[ppml] Revising Centrally Assigned ULA draft

mack mack at exchange.alphared.com
Tue Jun 19 23:09:30 EDT 2007

A number of people had a number of scathing remarks regarding my last post:

1) If people want to use IPv6 NAT let them.
Some are going to because there are going to be people marketing equipment for it.
I don't honestly think anyone is going to be using PAT with IPv6.
If they are then they are seriously brain damaged and should not have access to a computer.

2) The number of routes in the table is going to be an issue.
Cisco has a route processor that will handle 1M routes IPv4 routes and 512K IPv6 routes.
It will be at least 2 years before the next iteration is ready I am fairly certain.

The price tag of this device is rather high and requires every
blade to be upgraded with a new DFC board as well.
Multiply that buy the number of routers required to carry full routes.

We aren't planning on upgrading this year.
We are stuck with the current 512K IPv4 and 256K IPv6 routes limit.
We currently see about 220K global prefixes in IPv4 and 845 in IPv6.
The total number of prefixes is higher, but those are the ones seen from a majority of providers.

3) The BGP loads on edge routers are quite high.
It takes several minutes for a full BGP reload of one session.
Bad things can happen if multiple BGP sessions reset at once.
I have seen that happen.  It isn't pretty.  This isn't a future problem.
This is happening now.

4) /48s are going to get filtered if the number of routes gets too high.
That is a fact of life.  If the router won't handle it, then it won't get routed.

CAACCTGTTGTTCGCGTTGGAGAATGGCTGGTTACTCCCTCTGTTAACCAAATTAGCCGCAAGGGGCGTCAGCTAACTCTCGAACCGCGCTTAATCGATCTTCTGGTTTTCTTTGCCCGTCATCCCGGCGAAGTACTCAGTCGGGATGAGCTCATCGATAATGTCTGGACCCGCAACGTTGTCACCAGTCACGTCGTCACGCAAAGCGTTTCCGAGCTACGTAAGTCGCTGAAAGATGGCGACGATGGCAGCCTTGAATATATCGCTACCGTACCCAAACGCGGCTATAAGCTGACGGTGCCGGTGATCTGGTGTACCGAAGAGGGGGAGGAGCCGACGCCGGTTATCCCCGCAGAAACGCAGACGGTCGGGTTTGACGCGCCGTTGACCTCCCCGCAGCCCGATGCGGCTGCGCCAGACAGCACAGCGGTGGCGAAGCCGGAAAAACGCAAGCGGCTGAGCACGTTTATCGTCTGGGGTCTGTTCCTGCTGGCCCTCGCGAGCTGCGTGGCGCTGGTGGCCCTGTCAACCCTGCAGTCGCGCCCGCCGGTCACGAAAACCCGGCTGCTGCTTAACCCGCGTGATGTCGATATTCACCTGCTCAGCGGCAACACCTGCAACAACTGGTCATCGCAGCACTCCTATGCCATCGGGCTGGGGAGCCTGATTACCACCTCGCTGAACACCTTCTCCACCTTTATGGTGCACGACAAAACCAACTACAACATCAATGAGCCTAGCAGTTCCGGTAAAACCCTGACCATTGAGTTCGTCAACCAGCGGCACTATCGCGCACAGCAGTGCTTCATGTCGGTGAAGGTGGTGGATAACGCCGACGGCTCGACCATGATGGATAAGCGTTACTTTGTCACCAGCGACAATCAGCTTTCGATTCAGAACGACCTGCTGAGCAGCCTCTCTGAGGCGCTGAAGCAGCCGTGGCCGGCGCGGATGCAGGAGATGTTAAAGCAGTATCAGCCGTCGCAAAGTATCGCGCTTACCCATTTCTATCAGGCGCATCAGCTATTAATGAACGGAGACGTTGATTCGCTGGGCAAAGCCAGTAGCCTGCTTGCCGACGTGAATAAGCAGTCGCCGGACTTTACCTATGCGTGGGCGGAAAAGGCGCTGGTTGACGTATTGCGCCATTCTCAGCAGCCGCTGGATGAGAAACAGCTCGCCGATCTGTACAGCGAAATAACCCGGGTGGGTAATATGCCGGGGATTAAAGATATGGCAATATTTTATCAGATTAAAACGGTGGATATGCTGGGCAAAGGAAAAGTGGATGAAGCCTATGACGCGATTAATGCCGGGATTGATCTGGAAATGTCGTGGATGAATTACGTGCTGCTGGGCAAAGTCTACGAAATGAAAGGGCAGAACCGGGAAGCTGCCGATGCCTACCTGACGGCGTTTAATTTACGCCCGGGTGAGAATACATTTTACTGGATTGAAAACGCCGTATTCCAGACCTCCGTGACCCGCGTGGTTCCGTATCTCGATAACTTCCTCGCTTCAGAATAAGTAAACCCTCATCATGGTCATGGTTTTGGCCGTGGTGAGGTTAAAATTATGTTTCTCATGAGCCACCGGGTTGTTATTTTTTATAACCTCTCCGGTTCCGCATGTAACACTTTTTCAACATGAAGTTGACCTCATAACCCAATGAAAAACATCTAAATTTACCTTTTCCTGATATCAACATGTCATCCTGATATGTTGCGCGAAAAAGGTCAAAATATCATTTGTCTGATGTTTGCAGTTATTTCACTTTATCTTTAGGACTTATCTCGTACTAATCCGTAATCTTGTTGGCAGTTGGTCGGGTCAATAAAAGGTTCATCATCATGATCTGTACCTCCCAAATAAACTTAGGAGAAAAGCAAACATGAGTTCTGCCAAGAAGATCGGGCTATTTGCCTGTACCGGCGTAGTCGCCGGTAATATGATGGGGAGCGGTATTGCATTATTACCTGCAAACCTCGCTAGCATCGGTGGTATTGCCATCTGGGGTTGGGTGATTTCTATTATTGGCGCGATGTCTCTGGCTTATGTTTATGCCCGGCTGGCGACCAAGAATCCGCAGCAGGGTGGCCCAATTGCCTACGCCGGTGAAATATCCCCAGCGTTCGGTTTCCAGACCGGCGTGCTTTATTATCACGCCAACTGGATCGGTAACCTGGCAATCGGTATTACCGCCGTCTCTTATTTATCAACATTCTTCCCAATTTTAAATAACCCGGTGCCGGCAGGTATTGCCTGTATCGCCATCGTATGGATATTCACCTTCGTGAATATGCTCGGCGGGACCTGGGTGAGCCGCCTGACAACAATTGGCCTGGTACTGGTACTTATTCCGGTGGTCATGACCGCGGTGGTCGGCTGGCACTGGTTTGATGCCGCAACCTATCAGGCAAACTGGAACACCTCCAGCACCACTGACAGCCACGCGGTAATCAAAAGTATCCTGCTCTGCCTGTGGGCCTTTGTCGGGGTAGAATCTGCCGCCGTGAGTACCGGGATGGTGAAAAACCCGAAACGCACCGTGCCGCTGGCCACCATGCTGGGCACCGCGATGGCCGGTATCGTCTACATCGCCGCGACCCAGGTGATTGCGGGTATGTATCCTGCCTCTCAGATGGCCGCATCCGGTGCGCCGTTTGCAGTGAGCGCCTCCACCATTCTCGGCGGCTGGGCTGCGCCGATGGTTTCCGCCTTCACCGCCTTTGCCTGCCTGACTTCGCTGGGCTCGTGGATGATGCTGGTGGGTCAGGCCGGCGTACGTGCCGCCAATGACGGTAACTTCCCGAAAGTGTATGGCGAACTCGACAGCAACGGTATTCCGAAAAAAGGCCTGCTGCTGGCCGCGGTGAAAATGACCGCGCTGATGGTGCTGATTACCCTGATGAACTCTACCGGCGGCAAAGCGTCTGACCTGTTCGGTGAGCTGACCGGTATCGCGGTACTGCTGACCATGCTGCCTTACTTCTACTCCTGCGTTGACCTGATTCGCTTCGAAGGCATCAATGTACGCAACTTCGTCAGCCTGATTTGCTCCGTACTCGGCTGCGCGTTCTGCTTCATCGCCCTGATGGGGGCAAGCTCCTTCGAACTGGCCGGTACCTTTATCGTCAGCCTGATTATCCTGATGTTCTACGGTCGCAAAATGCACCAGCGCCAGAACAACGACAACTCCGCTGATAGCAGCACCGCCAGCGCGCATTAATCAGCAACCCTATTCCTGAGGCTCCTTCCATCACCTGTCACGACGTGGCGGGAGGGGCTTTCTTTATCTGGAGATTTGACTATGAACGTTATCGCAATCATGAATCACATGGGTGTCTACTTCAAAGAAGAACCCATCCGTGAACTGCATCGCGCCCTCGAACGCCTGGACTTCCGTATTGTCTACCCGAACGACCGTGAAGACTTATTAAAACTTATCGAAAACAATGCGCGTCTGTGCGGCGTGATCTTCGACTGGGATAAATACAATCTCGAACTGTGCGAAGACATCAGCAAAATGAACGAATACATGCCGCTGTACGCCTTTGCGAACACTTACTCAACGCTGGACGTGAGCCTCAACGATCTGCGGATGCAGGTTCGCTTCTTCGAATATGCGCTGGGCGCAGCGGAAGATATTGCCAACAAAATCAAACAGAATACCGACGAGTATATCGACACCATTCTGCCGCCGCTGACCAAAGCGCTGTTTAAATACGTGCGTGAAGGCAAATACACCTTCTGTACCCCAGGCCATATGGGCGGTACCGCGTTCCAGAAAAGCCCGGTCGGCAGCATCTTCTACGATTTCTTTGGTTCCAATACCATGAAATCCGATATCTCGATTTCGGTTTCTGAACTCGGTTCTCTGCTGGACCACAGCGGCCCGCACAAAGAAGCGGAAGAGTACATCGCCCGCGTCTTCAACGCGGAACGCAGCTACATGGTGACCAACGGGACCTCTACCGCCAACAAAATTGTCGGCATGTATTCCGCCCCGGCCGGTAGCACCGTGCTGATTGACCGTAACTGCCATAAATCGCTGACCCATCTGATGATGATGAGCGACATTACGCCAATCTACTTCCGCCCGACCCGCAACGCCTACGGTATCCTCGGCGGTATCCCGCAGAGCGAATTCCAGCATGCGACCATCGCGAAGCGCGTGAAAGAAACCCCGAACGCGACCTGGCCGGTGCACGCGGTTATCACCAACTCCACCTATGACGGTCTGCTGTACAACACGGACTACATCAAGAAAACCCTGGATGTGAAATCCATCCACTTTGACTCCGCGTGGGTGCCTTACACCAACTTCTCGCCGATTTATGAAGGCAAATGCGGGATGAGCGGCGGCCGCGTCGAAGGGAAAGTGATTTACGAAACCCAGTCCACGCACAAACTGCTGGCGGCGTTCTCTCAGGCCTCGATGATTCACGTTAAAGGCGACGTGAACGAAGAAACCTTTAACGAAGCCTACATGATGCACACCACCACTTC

5) Criteria for /48s to people who have a business need (as opposed to routing need) is a different policy issue.
IP addresses based on business need would make a good policy proposal should someone choose to write one.

Basics of a business need proposal for IPv6 only:

a) Entity must be capable of routing the IP block assigned.
(This includes technical capability as well as owning equipment and
having an appropriate contract with an upstream)
b) Entity must be a business or non-profit organization as defined
by some set of criteria (Tax ID # perhaps).
c) Entity must show that renumbering its IP space on changing transit
providers would be a significant financial burden on the entity or its customers.
(some minimum computer count and other statistics)
d) Entity must be a unique site from any other entity granted IP space.
(no double dipping or having a single web server in someone's data center).

The arguments against ULA-C seem to be:

1) It is a waste of space (how big are those nanobots again?).
2) People will use it for NAT (which is their own problem).
3) People have a business case for IP addresses (which is a different issue).
4) Everyone should be able to get a /48.

Why do the same people who argue ULA-C is a waste of space think everyone should have a /48?


As someone who has to deal with this on a daily basis, I would prefer to see aggregated routes.
ULA and ULA-C is the appropriate place for giving out unique /48s to anyone that wants them
and can't/won't justify them.

If someone thinks a business need proposal is worth fleshing out please do so.

LR Mack McBride
Network Administrator
Alpha Red, Inc.

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